• Members are appointed by the JPA steering committee.
  • Decisions are legally binding.
  • Convictions can lead to a ban from the profession.
      • The number of disciplinary councils is growing

Photo: Judith Pies

slide6

Status Quo of Self-Regulation in Jordan

  • Codes of Ethics

Professional Level

The code of ethics by the Jordanian Press Association (JPA) was part of a deal between government and JPA to prevent further tightening of the press law in 2003. The deal included that parts of the code had to integrated in the press law.

Screenshot: jpa.jo

Organisational Level

Since 2007 the number of codes of ethics on the organizational level has been growing. Outlets having a code of ethics are for example Ammonnews website, Al-Ghad newspaper, Petra news agency.

Screenshot: alghad.com

Screenshot: ammonnews.net

slide7

Perception of Self-Regulation by Jordanian Journalists

  • Results from the MediaAcT-Survey (2012)

Support for sanctions

Scepticism towards formal institutions of regulation e.g. press councils

Strong support for responsible media

%

%

slide8

Table 7: Actor transparency in Jordanian online newspapers and news websites

Table 7: Actor transparency in Jordanian online newspapers and news websites

  • Media Accountability by Online Media Organisations
  • Results from a content analysis (Pies/Madanat 2011)

Actor transparency in Jordanian online newspapers and news websites

Actor Transparency partly applied

Source: Pies/Madanat 2011: 17

Production transparency in Jordanian online newspapers and news websites

Production Transparency partly applied

Source: Pies/Madanat 2011: 21

Responsive Practices in Jordanian online newspapers and news websites

Responsive practices widely applied

Source: Pies/Madanat 2011: 22

slide9

MediaAccountability Initiatives by Citizens

  • Jordanian examples

Sahafi.jo website

Aim

Collecting, editing and archiving coverage of media and journalism news in Jordan and the Arab World

Screenshot: www.sahafi.jo

Aim

Improving radio news coverage, adjusting the news agenda to local needs, supporting news gathering.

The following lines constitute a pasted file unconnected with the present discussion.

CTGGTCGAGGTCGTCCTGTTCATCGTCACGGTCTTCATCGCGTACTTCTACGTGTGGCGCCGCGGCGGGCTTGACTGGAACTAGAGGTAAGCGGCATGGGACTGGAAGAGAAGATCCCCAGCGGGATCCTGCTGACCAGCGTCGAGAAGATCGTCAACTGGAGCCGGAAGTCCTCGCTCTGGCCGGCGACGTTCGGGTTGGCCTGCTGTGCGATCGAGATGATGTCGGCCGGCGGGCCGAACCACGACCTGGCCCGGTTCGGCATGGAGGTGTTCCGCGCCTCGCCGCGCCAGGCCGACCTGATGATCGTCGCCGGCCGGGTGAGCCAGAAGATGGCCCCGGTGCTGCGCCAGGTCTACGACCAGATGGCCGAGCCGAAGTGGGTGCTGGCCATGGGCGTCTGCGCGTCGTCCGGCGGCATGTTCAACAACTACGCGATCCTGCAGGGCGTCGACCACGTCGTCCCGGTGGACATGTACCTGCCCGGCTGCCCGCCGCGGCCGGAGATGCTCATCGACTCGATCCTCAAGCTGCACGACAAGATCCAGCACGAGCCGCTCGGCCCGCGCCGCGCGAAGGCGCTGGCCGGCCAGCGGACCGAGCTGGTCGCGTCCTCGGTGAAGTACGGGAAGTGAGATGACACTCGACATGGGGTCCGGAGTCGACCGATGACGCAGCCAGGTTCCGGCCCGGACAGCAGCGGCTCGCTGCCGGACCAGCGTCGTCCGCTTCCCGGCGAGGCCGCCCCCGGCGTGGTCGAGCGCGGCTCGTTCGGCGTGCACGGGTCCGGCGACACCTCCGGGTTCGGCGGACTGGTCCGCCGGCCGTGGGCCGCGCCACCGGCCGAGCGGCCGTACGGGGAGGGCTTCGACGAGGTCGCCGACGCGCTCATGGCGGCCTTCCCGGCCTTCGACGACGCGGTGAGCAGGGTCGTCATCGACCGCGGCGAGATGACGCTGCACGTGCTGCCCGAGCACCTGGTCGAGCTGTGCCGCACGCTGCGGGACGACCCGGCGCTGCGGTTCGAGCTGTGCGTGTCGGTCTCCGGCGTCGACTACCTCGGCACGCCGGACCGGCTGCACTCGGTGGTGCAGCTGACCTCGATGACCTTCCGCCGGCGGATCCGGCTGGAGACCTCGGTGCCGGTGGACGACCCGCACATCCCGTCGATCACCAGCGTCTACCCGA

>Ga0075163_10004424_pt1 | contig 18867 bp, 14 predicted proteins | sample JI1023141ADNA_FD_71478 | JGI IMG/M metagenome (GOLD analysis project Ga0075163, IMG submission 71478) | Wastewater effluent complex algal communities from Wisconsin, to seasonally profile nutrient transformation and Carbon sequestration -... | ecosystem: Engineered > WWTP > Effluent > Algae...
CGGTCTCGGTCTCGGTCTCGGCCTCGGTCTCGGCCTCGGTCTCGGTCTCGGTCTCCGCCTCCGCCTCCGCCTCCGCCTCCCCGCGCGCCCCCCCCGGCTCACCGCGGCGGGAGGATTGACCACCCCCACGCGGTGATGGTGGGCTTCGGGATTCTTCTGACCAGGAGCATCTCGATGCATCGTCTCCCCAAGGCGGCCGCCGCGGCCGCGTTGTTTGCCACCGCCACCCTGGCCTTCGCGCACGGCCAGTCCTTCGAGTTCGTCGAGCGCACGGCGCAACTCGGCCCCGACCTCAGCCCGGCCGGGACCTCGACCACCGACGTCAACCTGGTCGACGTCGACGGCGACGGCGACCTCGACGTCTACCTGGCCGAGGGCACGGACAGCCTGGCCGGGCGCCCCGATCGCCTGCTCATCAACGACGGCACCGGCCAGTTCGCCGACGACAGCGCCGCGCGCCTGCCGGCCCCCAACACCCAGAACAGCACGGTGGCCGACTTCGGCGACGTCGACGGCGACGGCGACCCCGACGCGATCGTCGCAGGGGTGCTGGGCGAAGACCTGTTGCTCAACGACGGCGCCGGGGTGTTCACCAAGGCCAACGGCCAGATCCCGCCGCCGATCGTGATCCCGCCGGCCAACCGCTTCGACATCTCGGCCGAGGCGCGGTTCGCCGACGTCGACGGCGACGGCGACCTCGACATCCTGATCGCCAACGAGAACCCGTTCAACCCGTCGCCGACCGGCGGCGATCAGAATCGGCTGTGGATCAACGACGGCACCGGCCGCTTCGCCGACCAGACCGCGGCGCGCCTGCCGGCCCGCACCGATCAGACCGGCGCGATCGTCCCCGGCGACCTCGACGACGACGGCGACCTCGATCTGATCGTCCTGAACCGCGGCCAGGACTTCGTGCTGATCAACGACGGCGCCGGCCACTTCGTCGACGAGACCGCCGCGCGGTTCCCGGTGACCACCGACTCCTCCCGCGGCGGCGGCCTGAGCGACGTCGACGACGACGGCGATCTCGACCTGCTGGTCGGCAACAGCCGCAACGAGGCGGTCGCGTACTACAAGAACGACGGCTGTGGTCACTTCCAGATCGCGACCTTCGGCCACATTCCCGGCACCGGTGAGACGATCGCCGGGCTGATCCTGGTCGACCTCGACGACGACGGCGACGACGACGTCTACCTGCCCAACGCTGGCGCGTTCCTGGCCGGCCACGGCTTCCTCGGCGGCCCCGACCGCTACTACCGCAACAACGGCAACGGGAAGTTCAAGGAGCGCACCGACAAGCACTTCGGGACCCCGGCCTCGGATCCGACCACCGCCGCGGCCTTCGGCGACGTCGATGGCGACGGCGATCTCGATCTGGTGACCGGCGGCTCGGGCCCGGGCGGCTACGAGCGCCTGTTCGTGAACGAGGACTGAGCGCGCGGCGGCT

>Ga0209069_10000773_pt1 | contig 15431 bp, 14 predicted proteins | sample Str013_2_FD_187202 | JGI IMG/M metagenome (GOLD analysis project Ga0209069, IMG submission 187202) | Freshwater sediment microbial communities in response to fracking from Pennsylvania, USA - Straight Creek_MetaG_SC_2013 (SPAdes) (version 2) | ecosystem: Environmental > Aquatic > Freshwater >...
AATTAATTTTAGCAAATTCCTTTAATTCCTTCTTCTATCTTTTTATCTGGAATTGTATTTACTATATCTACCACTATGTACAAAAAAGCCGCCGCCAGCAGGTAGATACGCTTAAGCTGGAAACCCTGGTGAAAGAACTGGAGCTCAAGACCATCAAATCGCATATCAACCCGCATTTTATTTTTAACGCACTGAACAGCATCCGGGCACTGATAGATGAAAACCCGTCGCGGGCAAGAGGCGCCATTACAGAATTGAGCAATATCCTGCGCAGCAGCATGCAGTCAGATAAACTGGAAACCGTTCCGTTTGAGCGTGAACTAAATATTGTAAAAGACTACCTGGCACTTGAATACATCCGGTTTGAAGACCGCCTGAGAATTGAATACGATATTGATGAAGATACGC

AmmanNet listeners‘ club

Screenshot: www.ammannet.net

7iber.com citizens‘ platform

Aim

Holding the media to account for what they don‘t cover. Improving media literacy, monitoring media coverage.

Screenshot: www.7iber.com

slide10

Public Accountability: A Counter-Balance to the Regime

  • Results from the MediaAcT Survey (2012)

Jordanian journalists strongly support MA mechanisms by the audience

slide11

Features of Journalism in Transitional Systems

  • Unclear boundaries of press freedom
  • Growing access to information
  • Competition between old and new journalistic actors (e.g. media outlets, journalists organisation)
  • Boom in new media
  • Fierce economic situation
  • Redefinition of relations to the field of power

Photo: Nasser Nouri/flickr.com

slide12

Re-Defining Modes of Holding the Media to Acocunt

Politicalaccountability

(still strong but fading away)

Market accountability

(growing)

Modes of media accountability

Media

Public accountability

(growing)

Professional accountability

(under discussion)

Source: Adapted from Bardoel/D‘Haenens2004

slide13

The Case of Tunisia

  • Fast media liberalization since the revolution in January 2011

2011

2011

2011

2011

2011

2012

Abolishing the Minis-try of Information and free-zing the main censor institutions (ATCE & ATI)

Creation of a national body for information and com-munication reform (INRIC)

Licensing of 12 new radio and 5 new television stations